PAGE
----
The verbal hate crimes alleged run the gamut: racism, homophobia, misogony, Islamophobia, and (how low can you go?) insensitivity toward crime victims, as well as, gird your grid, "progressives." The horror!


Upon reading such an intro, the reader is prepared for the worst, and Mr. Faraone tries to bolster his case by citing long-standing "ire" from unspecified "activists" and "union members" as well as the always articulate Boston Mayor Tom "Mumbles" Menino.  According to Faraone, Hizzoner last week weighed in with a characteristically nuanced analysis, calling the Pax in its entirety "garbage".  And, in a sign of the momentousness of the burgeoning scandal, the Commish himself, Ed Davis, took to twitter and "condemned the rag" says Faraone. Wow.  Moreover, "recent developments" we are pompously told, include "big-brand advertisers" yanking sponsorship, as if the ad dollars involved approached Super Bowl status, and the dauntlessness of these companies' stance would soon lay bare a moral turpitude that would bring down the entire bad element among  Boston's finest . Stay tuned!


A veteran reporter like Faraone wouldn't bury his lead, so the most appaling examples of the twisted right-wing mind would be up front, right? Well, maybe, but each of the first three examples of alleged bad-cop intolerance elicited in me not just puzzlement as to why anyone reasonable would take offense, but out and out agreement with the (police) writer's sentiment.  Actually, and maybe it's just my Neanderthal mind, I was tickled with a "damn right!" moment with each supposedly hate filled quote from what the author calls, alternately, tirades, spiels, rants, and screeds.


You be the judge:



ON PREGNANT HOMELESS WOMEN: "And now the city, in its infinite wisdom, will be acting to enable these little trollops to have exactly what they want simply by getting knocked up."
Hmm. Using the "put the worst first rule" it is clear the whole story is going to be way overblown. Trollop?? Whew, tough stuff. We'll have to amend Carlin's 7 dirty words with an eighth I guess if you are a lockstep liberal, but "trollop" to this ear sounds rather quaint.  I suppose questioning any welfare program is mean-spirited and should be verboten.

ON MURDER VICTIMS: "I'm so sick of hearing how each gang member that gets shot is 'turning his life around' . . . because I have never actually seen one turn his life around."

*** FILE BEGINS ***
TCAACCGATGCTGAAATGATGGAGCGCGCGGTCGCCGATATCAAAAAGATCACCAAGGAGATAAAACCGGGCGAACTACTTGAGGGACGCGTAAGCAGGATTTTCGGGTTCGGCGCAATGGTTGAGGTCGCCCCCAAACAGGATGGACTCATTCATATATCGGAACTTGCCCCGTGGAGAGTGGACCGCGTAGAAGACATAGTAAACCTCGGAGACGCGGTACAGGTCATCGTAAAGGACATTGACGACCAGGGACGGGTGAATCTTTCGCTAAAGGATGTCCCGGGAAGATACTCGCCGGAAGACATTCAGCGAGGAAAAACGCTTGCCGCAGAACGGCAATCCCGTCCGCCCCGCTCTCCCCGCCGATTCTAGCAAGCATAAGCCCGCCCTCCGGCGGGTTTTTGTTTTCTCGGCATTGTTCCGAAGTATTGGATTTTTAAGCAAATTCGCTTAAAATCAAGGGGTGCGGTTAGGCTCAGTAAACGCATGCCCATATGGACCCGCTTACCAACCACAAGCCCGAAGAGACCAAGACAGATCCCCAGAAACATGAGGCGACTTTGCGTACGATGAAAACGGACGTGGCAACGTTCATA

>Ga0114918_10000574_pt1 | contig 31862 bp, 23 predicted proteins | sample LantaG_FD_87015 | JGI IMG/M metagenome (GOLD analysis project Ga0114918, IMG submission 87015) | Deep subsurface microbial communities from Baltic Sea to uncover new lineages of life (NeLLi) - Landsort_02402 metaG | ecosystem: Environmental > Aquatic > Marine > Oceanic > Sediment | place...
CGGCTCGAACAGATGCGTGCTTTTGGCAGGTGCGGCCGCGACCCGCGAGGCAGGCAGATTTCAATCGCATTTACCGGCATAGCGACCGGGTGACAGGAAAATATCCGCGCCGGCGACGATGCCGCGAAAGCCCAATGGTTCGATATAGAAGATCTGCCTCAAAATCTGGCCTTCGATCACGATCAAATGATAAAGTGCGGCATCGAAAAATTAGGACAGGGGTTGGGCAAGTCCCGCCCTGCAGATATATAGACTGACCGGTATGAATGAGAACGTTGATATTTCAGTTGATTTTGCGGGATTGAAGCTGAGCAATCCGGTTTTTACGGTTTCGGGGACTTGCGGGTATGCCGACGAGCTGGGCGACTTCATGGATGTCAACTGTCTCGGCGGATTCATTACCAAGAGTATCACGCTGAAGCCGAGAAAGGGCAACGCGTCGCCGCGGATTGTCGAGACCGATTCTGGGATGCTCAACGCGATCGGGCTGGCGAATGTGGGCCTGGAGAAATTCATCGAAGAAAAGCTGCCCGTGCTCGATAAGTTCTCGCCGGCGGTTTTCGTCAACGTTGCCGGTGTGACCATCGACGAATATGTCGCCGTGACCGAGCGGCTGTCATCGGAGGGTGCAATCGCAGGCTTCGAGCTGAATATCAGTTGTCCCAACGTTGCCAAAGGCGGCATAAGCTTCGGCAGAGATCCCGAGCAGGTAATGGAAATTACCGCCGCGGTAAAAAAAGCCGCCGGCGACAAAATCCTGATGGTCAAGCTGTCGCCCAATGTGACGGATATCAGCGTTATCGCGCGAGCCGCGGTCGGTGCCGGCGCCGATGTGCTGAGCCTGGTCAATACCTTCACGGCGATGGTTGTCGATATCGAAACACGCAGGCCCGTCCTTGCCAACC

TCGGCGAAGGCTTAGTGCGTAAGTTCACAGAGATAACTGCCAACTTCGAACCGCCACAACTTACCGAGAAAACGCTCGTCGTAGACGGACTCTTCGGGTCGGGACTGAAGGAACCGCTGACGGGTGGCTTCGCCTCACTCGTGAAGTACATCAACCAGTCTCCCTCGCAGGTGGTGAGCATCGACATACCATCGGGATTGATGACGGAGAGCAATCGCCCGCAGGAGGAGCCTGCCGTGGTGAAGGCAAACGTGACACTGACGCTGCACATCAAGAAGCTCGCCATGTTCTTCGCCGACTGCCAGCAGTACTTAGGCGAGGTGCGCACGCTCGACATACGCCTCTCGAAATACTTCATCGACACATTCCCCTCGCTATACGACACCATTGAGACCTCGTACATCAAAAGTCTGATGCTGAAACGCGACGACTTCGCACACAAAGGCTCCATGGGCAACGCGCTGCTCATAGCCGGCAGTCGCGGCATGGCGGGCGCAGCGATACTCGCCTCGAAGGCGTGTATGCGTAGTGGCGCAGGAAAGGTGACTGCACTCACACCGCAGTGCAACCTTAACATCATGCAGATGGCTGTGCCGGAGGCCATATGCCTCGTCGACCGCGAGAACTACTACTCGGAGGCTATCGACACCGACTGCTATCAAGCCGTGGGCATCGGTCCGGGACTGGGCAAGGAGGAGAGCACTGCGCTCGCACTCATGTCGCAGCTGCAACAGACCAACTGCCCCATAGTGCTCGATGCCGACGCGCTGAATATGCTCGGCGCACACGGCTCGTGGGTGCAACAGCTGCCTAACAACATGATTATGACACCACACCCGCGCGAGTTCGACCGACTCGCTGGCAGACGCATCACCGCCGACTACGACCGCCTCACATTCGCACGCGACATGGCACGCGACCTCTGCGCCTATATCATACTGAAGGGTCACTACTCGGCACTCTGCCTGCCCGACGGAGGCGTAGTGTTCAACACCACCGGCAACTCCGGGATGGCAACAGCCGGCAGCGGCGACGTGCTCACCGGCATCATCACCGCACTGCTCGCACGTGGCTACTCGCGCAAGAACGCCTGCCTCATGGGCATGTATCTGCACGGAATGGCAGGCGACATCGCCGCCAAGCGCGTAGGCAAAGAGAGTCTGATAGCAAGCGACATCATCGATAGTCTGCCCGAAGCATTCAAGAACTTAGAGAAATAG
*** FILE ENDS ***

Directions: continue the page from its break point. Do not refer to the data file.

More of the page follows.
How many of you have made the same comment?  I'll bet every one of you because "turning his life around" is among the most laughable of hoary cliches, and, at best, a way to avoid speaking ill of the recently deceased.

ON MUSLIMS: "They want to kill you. Do you understand? THEY WANT TO KILL YOU."

And? is this something unknown to the Phoenix? Was this not the paper, in an uncharacteristic, if somewhat bizarre moment, that put the Daniel Pearl execution video on its website? You know the one, Mr. Faroane: it shows Khalid Sheik Mohammed aka "the architect of 9/11", CHOPPING OFF THE HEAD OF A JEWISH REPORTER! Maybe in Faroane's world the Danny Pearl beheading and 9/11 did not happen.
These are the three bullet points that are supposed to render the reader indignant.  Pretty mild stuff, but the next one has potential.  Faraone accuses Carnell of an "attack" on the mother of a young lad (hey only 'cos there was no dad in the picture to rough up - Carnell's old school, right?) - a recently deceased young lad who was, I'm sure, on the cusp of, you guessed it, turning his life around, when he unfortunately "died" in "a police shootout." Brace yourself:
Carnell wrote: "All due respect to motherhood and fully understanding a grieving mother's attempts to put blame anywhere but where it belongs, but your son was a maggot and a scumbag."


This one's not a matter of opinion but pure fact, which I'm sure Mr Faraone knows, but chooses to - and I'm being generous here - be a bad writer and mislead his audience.  A bit of searching revealed the truth: the kid  shot at cops from a porch at 2 Navillus Terrace (off topic trivia: how did Navillus Terrace get its name? 
Sullivan backwards, as in the WWII heroes 5 Sullivan brothers) with a .45 caliber automatic handgun, drops a clip and reloads, then while under police fire, puts the gun to his head and commits suicide. Forensics and many witnesses confirmed the account, yet this information is hidden from the Phoenix reader. But when the straight talking policeman calls for a bit of personal responsibility, we are asked to see it as a beyond the pale
example of out and out racial animus, because the "tirade" we are told, ticked off "black and Latino 
community leaders, as well as officers of color."